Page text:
In times of the ongoing crisis, associated with the spread of the novel coronavirus infection (COVID-19), and the introduction of epidemiological requirements and restrictions, many businesses have faced difficulties with contractual performance, including the failure in supply, cancellation of scheduled events and often cutbacks in profits and the impossibility to perform monetary obligations. In such a situation, companies are forced to decide the future of concluded contracts, at short notice, and may seek legal means to properly perform their obligations, or to distribute the risks relating to suspension, or termination, of obligations that have become difficult, or impossible, to perform. This guide does not purport to cover all possible situations regarding the failure to perform commercial contracts during the crisis. However, we have done our best to collect answers to the most common legal issues about contract work, during financial and other shocks faced by Russian companies and their foreign partners. 1. What to do with a contract, performance of which has become impossible, or unprofitable, in times of the crisis? Depending on the specific circumstances, the contract can be terminated due to the impossibility of performance (Articles 416 and 417 of the Civil Code of the Russian Federation), amended, or terminated, due to a material change of circumstances (Article 451 of the Civil Code of the Russian Federation). You can suspend performance and exclude liability for a delay due to ‘force majeure’ (Clause 3 of Article 401 of the Civil Code of the Russian Federation), or restructure the obligations of the parties, by modifying the terms of the contract (on price, terms, performance, etc.), or by terminating it (unilateral refusal, set-off, novation, compensation for release from obligations etc.). The set of tools, and the choice of a specific instrument, depends both on the conditions of the concluded contract and on the actual circumstances of its performance. At the same time, it is necessary to take into account the specifics of the applicable legislation and enforcement practices, as well as to ensure proper formalization, in order to exclude the risk of subsequent judicial challenge. 2. In what cases, and how, can a contract be terminated due to the impossibility of its performance? The occurrence of force majeure circumstances does not in itself terminate the obligation if performance remains possible after such circumstances have ceased to exist. However, in cases where performance of an obligation is hindered by physical impossibility (that is, the obligation from the contract cannot be objectively performed by any person1), or legal impossibility (when the obligation can be physically performed, but this will be a violation of an act of a state authority, or local government), such obligation shall terminate automatically. Physical impossibility includes, in particular, the loss of an individually-defined object intended for transfer, or use, under the contract. Legal impossibility includes the introduction of export, or import, restrictions. It is important that the circumstance that led to the impossibility of performance of the contract arises after its conclusion, and does not depend on any of the parties. The Supreme Court of the Russian Federation in the “Review on certain issues of judicial practice related to the application of legislation and measures to counteract the spread of novel coronavirus infection (COVID-19) No. 1 in the Russian Federation", approved by the Presidium of the Supreme Court of the Russian Federation of April 21th, 2020 (“Review No. 1”), confirmed that the spread of novel coronavirus infection, and the restrictive measures taken in connection with this, could lead to the termination of contractual obligations due to the complete, or partial, impossibility to perform them, on the basis of Articles 416 and 417 of the Civil Code of the Russian Federation. To terminate the contract due to the impossibility of its performance, prepare a written notice on the termination of the contract, indicating the circumstances that impede performance of contractual obligations, and send such notice to your counterparty at the address of registration (indicated in the Unified State Register of Legal Entities, or Unified State Register of Individual Entrepreneurs), or at the address indicated in the contract. 3. In what cases, except as indicated in paragraph 2, is a party entitled to initiate the termination, or amendment, of the contract unilaterally, for reasons related to COVID-19? If the right to a unilateral termination of a contract, or a change in its terms, is provided by law, or the contract (Article 450.1 of the Civil Code of the Russian Federation), it is not required to apply to the court. It is enough to notify the counterparty about the termination, or amendment, of the contract by sending him/her a written notice, in accordance with the procedure laid down in the contract, or the provisions of the law on sending legally relevant messages (Article 165.1 of the Civil Code of the Russian Federation). The contract will be deemed terminated, or amended, from the date the counterparty received such notice, unless otherwise provided in the notice, contract, or law. If the right to unilateral termination of the contract, or change of its conditions, is not provided (in general, or for the current situation), then you can use the following tools: (A) the creditor has the right to refuse to perform the contract, if he/she has lost interest in connection with the delay of the debtor2, including for reasons related to COVID-19. The debtor does not have such a right, unless it is expressly provided for by the contract; (B) the creditor has the right to terminate the contract in the event of a foreseeable breach of the contract by the debtor, that is, if there are circumstances that clearly indicate that such performance will not be made on time3 (for example, if the contractual delivery time for the goods in respect of which export, or import, restrictions have been introduced, although will be effective in the future, it will obviously fall within the period of validity of such restrictive measures, which will lead to a violation of the contract); (C) in addition, the contract may be terminated, or amended, due to a material change of circumstances4 if the interested party proves5 that the following conditions apply simultaneously: (i) at the conclusion of the contract, the parties believed that such changes would not occur; (ii) the reasons for the changes are insurmountable; (iii) the interested party does not bear the risk of changing circumstances and (iv) negative consequences will come for him/her in terms of such damage that the interested party did not expect when concluding the contract, if the contract is performed unchanged. In its Review No. 1, the Supreme Court of the Russian Federation confirmed that the circumstances of the spread of COVID-19 may be the basis for the requirement to amend, or terminate, the contract due to a significant change in circumstances6. However, it is important to consider that the contract may exclude the right of the parties to invoke the material change of circumstances, as a basis for amending, or terminating the contract. In all these cases, the party initiating the amendment, or termination, of the contract should send the counterparty a written notice, or proposal, to amend, or terminate, the contract. In case of rejection of the proposal to amend, or terminate, the contract (including due to a material change of circumstances), or in case of failure to receive a response to the proposal, to terminate, or amend, within 30 days7 from the date of its sending, the interested party has the right to apply to the court, with a corresponding lawsuit8. 4. Is it possible to avoid liability for non-performance, or breach of contract, in the crisis (including due to COVID-19)? As a general rule, a party that has carried out entrepreneurial activities is responsible for non-performance, or breach, of obligations, even in the absence of fault. The only exception is non-performance, or breach, of the contract caused by the occurrence of extraordinary and unforeseeable circumstances, for which neither of the parties is responsible (force majeure)9. To date, in judicial practice, an approach has been formed, according to which breach of obligations on the part of the debtor’s counterparties, lack of necessary goods on the market, lack of cash, the financial crisis10, illegal actions of third parties11, devaluation of the national currency and rate fluctuations12, bankruptcy of a debtor’s counterparty13 or revocation of a license14 are not considered to qualify as force majeure circumstances. Thus, if non-performance, or breach of the contract, is due to one of the indicated circumstances, you may need to turn to other tools, for example, refer to the objective impossibility of performance of the contract (paragraph 2), a material change of circumstances (paragraph 3), or initiate negotiations on changing the terms of the contract, for period of the crisis (including for the period of the circumstances related to COVID-19). The recognition of the circumstances related to COVID-19 as force majeure depends on the terms of the contract itself, as well as on the specific circumstances of its performance. Thus, the Supreme Court of the Russian Federation clarified that recognition of the spread of novel coronavirus infection as force majeure cannot be universal for all categories of debtors, regardless of the type of their activity, the conditions for its implementation, including the region in which the organization operates. The existence of the force majeure circumstances must be established, taking into account the circumstances of a particular case (including the deadline for performance of the obligation, the nature of the unperformed obligation, the reasonableness and good faith of the actions of the debtor, etc.)15. It is important to note the position of the Supreme Court of the Russian Federation, as provided for in Review No. 1, according to which, in some cases related to COVID-19, the lack of necessary funds can also be recognized as force majeure (despite the fact that such a circumstance is not traditionally recognized as force majeure, in judicial practice). See paragraph 5 and paragraph 6 for how to properly notify the counterparty of the force majeure circumstances and what evidence should be provided. Negotiations to amend, or terminate, the contract should be recorded, and all changes to the terms of cooperation should be recorded in the form of supplementary agreements, or annexes to the current contract. If it is impossible to determine the procedure for further performance of the contract by the current date, indicate in the supplementary agreement that the parties are not responsible for non-performance of obligations, during the crisis (in particular during COVID-19), as well as the obligation of the parties to negotiate, after a specified period of time, to determine the future of the contract and agree liability for non-performance of such obligation. 5. How to properly notify the counterparty of the force majeure circumstances? The term and force majeure notification procedure may be specified in the contract. If the procedure is agreed, it must be followed, otherwise a force majeure clause might not be effective.16 If the notification procedure has not been agreed, the written notice of the occurrence of force majeure should be given to the counterparty as soon as possible, to avoid claims for damages17. If the contract does not specify the parties’ addresses to send legally-relevant notifications, the notification should be sent to the registration address of the counterparty, specified in the Unified State Register of Legal Entities, or Unified State Register of Individual Entrepreneurs18. Notice will be deemed received from the date of delivery, unless the parties have provided for other rules in the contract19. Proof of force majeure should be attached to the notice (see paragraph 6). 6. How to prove the causal link between a force majeure event and non-performance? The parties may agree, in the contract, a list of force majeure evidence that will be conclusive, for instance, indicate a force majeure certificate issued by the Chamber of Commerce and Industry of the Russian Federation (“RF CCI”). Kindly note that RF CCI may issue certificates only for force majeure events that have occurred on the territory of Russia and arisen as part of performance of a foreign trade contract. In order to confirm force majeure events that have occurred in the territory of other states, it is necessary to apply to a competent authority of those states. You should not rely on a certificate of RF CCI, if a contract is not a foreign trade contract. In this case, as evidence, indicate that a certificate of occurrence of a force majeure event issued by chambers of commerce and industry of constituent territories of the Russian Federation20. To avoid disputes arising from new contracts, specify that the document confirming the occurrence of force majeure circumstances should be issued by the RF CCI (in case of local contracts – CCI of a constituent territory of the Russian Federation), or another competent authority. 7. How to calculate the terms of contractual performance in the context of “non-business days” introduced in Russia? The term of performance of the contractual obligation is calculated in calendar days, if calculation in business days is not directly specified by law, or the contract. If the last day of the term is a non-business day, the day of expiry of the term will be the next business day21. Since the Decrees of the President of the Russian Federation22 declared the days from March 30th to May 11th, 2020 to be “non-business”, the question arises of performance of the obligation, the deadline for which falls on the period of such “non-business days." According to the Review No. 1 and the “Review on certain issues of judicial practice related to the application of legislation and measures to counteract the spread of novel coronavirus infection (COVID-19) No. 2 in the Russian Federation”, approved by the Presidium of the Supreme Court of the Russian Federation on April 30th, 2020 (“Review No. 2"),"non-business days" are among the measures established to ensure the sanitary and epidemiological well-being of the population, aimed at preventing the spread of novel coronavirus infection (COVID-19), and cannot be regarded as “non-business days” in the meaning assigned to it by Civil Code of the Russian Federation23. In the sense of the Reviews, otherwise it would mean a suspension of performance of all civil obligations, without exception for a long period, and a significant restriction of civil circulation in general. Such interpretations do not meet the goals of the said Decrees of the President of the Russian Federation. In this regard, if there are no grounds for exemption from liability for non-performance of the obligation (Article 401 of the Civil Code of the Russian Federation), the establishment of non-business days in the period from March 30th to May 11th, 2020 is not a basis for postponing the time for performance of obligation, on the basis of the provisions of Article 193 of the Civil Code of the Russian Federation. The same rule applies to government and municipal contracts, for which from April 4th to May 11th, 2020, inclusive, terms specified by law24 and regulations and calculated in business days, are calculated in calendar days (without regard to Saturdays and Sundays). If the last day of the term is a “non-business day”, the day of expiry shall be that non-business day, and if it is a Saturday or Sunday, the next Monday.25 8. What should be included in a force majeure clause, for contracts concluded during COVID-19, and after that? The contract should establish what circumstances are qualified as force majeure, the procedure, form and term for notification of the occurrence of a force majeure event, as well as agree on a list of evidence of force majeure. If the parties are interested in maintaining the obligation for the period of the crisis, we recommend to include a clause that the occurrence of force majeure does not terminate the contract (either completely, or partially). It is reasonable to agree that, upon expiry of the period of validity of the force majeure circumstances agreed upon by the parties (for example, 2 – 3 months), each party, or one of the parties, has the right to refuse further performance of the contract in an out-of-court procedure. 9. Should COVID-19 be expressly mentioned as a force majeure event in contracts entered into, prior to the lifting of restrictive measures? Force majeure events may include only those events that are both extraordinary and inevitable. That is, those are exceptional circumstances that are not customary, under given conditions, and any party, engaged in a similar activity as a debtor in question, could not have prevented their occurrence (nor their consequences)26. Kindly note that, if certain events are named as force majeure in an agreement, it does not automatically mean that they will be qualified as such by the court, in case of disputes. Further, in case a contract is made during the COVID-19 period, the court may hold that the coronavirus is not a force majeure event, since it does not satisfy the criteria of an “extraordinary” event, which is similar to disputes arising from contracts concluded during the period of international sanctions.27 In this regard, in our opinion, it is more effective to distribute the risks of introducing new restrictive measures, due to COVID-19, through contractual institutions of compensation of property losses, waiver of rights and a contract withdrawal (see paragraph 10). 10. What clauses to include in the contract made during COVID-19? The Civil Code of the Russian Federation allows the parties to agree, in advance, on indemnity clauses (compensation of property losses), related to occurrence of circumstances specified in the contract, that are not related to the parties' breach of their obligations28, including in case novel COVID-19-related restrictive measures are introduced. In order for the indemnity clause to be valid and enforceable, it is necessary to specify the amount of the indemnified losses (fixed amount, or calculation formula) and the range of circumstances, which upon their occurrence, allow the party to claim such indemnity. Apart from indemnity clauses, we recommend including a clause on the right of the parties (or one of them) to unilaterally refuse to continue with the contract (in whole, or in part, affected by the restrictive measures) in the event of the certain circumstances (for example, in the case of the introduction of new restrictive measures, or in the absence of the necessary goods on the market, or in case the other party becomes insolvent). Among other things, in long-term contracts, you should be more careful about the conditions for the calculations of prices, in particular, include the conditions for the revision of the price upon the occurrence of the agreed circumstances. At the same time, the terms of the contract that “the price may be changed” will most likely not be enough. It is worth carefully considering monetary clauses, which should meet the interests of the parties, in the event of a devaluation of the national currency, or other financial shocks. For example, in the contract you can specify a fixed exchange rate, or to include a formula for calculating the price, when experiencing fluctuation of the exchange rates. In times of the crisis associated with the spread of COVID-19, the conclusion, amendment, or termination of the contract using electronic, or other technical, means became even more relevant (Articles 160 and 434 of the Civil Code of the Russian Federation). In order to give legal force to the contract concluded, in particular, by exchanging emails, or using platforms for generating and verifying electronic signatures (DocuSign, etc.), the parties shall conclude an agreement on electronic interaction. 1 Para. 21 of the Review of case law, approved by the Presidium of the Supreme Court of the Russian Federation of April 26th, 2017. 2 Para. 2 of Art. 405 of the Civil Code of the Russian Federation (hereinafter –"CC RF"), para. 9 of the Resolution of the Plenum of the Supreme Court of the Russian Federation of March 23rd, 2016 No. 7 “On application by the courts of certain provisions of the Civil Code of the Russian Federation on liability for breach of obligations” (hereinafter – "Resolution of the Plenum of the Supreme Court of the Russian Federation No. 7"). 3 Para. 2 of Art. 328 of the CC RF. 4 Art. 451 of the CC RF. 5 The decision of the Presidium of the Supreme Arbitrage Court of the Russian Federation of October 14th, 2008 No. 5934/08; the decision of the Supreme Court of the Russian Federation of August 8th, 2016 No. 57-KG16-7. 6 Question 8 of the Review No. 1. 7 Para. 2 of Art. 452 of the CC RF. 8 Please note that due to a fundamental change in the circumstances (see section (C)), the contract, as a general rule, is terminated by a court decision. The contract in the event of a fundamental change in the circumstances may be amended by the court decision in exceptional cases specified in paragraph 4 of Article 451 of the CC RF. 9 Para. 3 of Art. 401 of the CC RF. 10 Para. 3 of Art. 401 of the CC RF. 11 The decision of the Presidium of the Supreme Arbitrage Court of the Russian Federation of June 9, 1998 No. 6168/97. 12 The decision of the Arbitrage Court of the Moscow District of August 3rd, 2017 No. Ф05-9562/2017 in the case No. А40-129109/2016. 13 The decision of the Supreme Court of the Russian Federation of December 6th, 2005 No. 49-В05-19. 14 The decision of the Arbitrage Court of the Moscow District of March 28th, 2016 No. Ф05-2728/2016. 15 Question 7 of the Review No. 1. 16 See, for example, the Resolution of the Arbitrage Court of the North-Western District of February 7th, 2017 N F07-11803/2016 in the case No. A05-551/2016 (Ruling of the Supreme Court of the Russian Federation of April 18th, 2017 No. 307-EWS17-4115 denied the transfer of the case No. A05-551/2016 to the Judicial Collegium for Economic Disputes of the Supreme Court of the Russian Federation for review in cassation proceedings of this decision), Resolution of the Arbitrage Court of the Moscow District dated September 2nd, 2019 in case No. A41-90677/2018, Resolution of the Arbitrage Court of the Volga District dated June 8th, 2018 No. F06-33131/2018 in case No. A65-20171/2017. 17 Para. 10 of the Resolution of the Plenum of the Supreme Court of the Russian Federation No. 7. 18 Para. 3 of Art. 54 of the CC RF, para. 63 of the Resolution of the Plenum of the Supreme Court of the Russian Federation of June 23rd, 2015 No. 25. 19 Para. 1 of Art. 165.1 of the CC RF. 20 Protocol of the Government Commission on Increasing Sustainability of the Russian Economy Development No. 3 of March 20th, 2020. 21 Art. 190 of the CC RF, Art. 193 of the CC RF. 22 The Decree of the President RF of April 2nd, 2020 No. 239 “On measures to ensure sanitary-epidemiological well-being of the population in the territory of the Russian Federation in connection with novel coronavirus infection spread (COVID-19)”. 23 The weekend and non-business days mentioned in the CC RF should be determined in accordance with Art. 111 and 112 of the Labor Code of the Russian Federation. 24 Federal Law No. 44-FZ of April 5th, 2013 “On the Contract System for the Procurement of Goods, Works and Services to Support State and Municipal Needs”. 25 The Resolution of the Government of the Russian Federation of April 3rd, 2020 No. 443 “On the peculiarities of procurement during the period of taking measures to ensure sanitary-epidemiological well-being of the population in the territory of the Russian Federation in connection with the novel coronavirus infection spread”. 26 Para. 3 of Art. 401 of the CC RF, para. 8 of the Resolution of the Plenum of the Supreme Court No. 7, the Resolution of the Presidium of Supreme Arbitrage Court of the RF of June 21st, 2012 No. 3352/12. 27 Para. 8 of Resolution of the Plenum of the Supreme Court of the Russian Federation No. 7. 28 Art. 406.1 of the CC RF. We hope that the information provided herein will be useful for you. If you or any of your colleagues would like to receive our newsletters via e-mail, please fill in the 'Subscribe' form at the bottom of the page. Practices: Commercial, Dispute Resolution Note: Please be aware that all information provided in this letter was taken from open sources. Neither ALRUD Law Firm, nor the author of this letter bear any liability for consequences of any decisions made in reliance upon this information.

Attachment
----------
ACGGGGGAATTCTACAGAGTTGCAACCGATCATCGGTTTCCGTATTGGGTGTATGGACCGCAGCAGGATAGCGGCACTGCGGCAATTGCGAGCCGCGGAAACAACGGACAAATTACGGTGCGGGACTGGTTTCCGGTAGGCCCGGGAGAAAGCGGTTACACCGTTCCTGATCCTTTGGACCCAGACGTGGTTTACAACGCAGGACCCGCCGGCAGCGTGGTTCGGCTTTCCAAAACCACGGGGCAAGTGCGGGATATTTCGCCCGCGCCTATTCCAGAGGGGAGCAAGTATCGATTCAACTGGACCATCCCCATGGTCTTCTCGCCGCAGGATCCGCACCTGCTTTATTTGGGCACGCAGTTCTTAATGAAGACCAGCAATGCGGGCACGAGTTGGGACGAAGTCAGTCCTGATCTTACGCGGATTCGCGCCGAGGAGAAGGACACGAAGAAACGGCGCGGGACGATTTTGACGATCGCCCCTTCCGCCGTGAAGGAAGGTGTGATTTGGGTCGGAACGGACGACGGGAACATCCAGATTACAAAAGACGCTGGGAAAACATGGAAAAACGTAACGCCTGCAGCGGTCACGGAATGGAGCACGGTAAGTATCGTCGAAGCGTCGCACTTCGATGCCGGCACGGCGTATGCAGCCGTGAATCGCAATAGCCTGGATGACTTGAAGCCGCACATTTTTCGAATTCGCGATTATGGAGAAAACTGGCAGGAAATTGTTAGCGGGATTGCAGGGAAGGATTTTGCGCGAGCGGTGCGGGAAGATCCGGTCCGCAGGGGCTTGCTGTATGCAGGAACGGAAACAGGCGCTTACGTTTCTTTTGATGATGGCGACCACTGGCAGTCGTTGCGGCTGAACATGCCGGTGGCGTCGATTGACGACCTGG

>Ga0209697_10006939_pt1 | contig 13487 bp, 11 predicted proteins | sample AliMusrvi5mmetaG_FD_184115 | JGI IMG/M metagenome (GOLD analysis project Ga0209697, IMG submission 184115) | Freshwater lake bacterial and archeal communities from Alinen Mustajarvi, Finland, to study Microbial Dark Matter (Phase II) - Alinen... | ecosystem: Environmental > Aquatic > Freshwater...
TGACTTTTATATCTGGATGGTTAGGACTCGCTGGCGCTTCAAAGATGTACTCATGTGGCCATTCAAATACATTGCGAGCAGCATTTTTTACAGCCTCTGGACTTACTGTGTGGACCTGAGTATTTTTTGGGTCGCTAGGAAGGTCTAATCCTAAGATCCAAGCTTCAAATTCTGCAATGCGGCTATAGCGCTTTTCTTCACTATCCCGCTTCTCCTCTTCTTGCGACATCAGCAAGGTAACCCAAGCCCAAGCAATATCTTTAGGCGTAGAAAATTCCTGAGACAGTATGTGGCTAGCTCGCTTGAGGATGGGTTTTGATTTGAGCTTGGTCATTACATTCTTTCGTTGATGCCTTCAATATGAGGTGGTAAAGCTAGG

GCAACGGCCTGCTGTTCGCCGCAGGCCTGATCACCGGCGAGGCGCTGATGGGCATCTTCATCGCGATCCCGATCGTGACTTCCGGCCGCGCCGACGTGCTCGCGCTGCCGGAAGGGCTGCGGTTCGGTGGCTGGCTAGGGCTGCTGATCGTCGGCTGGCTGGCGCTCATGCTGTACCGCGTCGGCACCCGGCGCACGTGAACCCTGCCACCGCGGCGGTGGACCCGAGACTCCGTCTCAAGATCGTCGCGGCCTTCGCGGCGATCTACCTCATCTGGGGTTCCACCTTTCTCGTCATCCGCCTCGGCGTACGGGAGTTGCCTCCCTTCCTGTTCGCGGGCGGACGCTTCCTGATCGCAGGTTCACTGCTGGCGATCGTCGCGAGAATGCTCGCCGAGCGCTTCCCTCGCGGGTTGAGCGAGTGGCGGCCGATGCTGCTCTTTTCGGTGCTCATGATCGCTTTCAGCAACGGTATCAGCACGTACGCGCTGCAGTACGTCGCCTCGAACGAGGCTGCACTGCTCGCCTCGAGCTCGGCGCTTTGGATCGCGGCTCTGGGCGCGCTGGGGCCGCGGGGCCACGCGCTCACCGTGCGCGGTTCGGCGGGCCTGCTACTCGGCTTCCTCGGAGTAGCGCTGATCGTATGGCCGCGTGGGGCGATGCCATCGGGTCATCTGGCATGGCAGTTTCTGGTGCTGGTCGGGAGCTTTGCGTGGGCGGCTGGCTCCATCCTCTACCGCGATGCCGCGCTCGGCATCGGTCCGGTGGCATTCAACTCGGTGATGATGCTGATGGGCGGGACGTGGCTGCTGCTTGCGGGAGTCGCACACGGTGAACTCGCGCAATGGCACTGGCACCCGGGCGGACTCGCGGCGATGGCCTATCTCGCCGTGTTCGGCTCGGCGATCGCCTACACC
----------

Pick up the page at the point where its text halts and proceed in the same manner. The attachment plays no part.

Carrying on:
1589317200000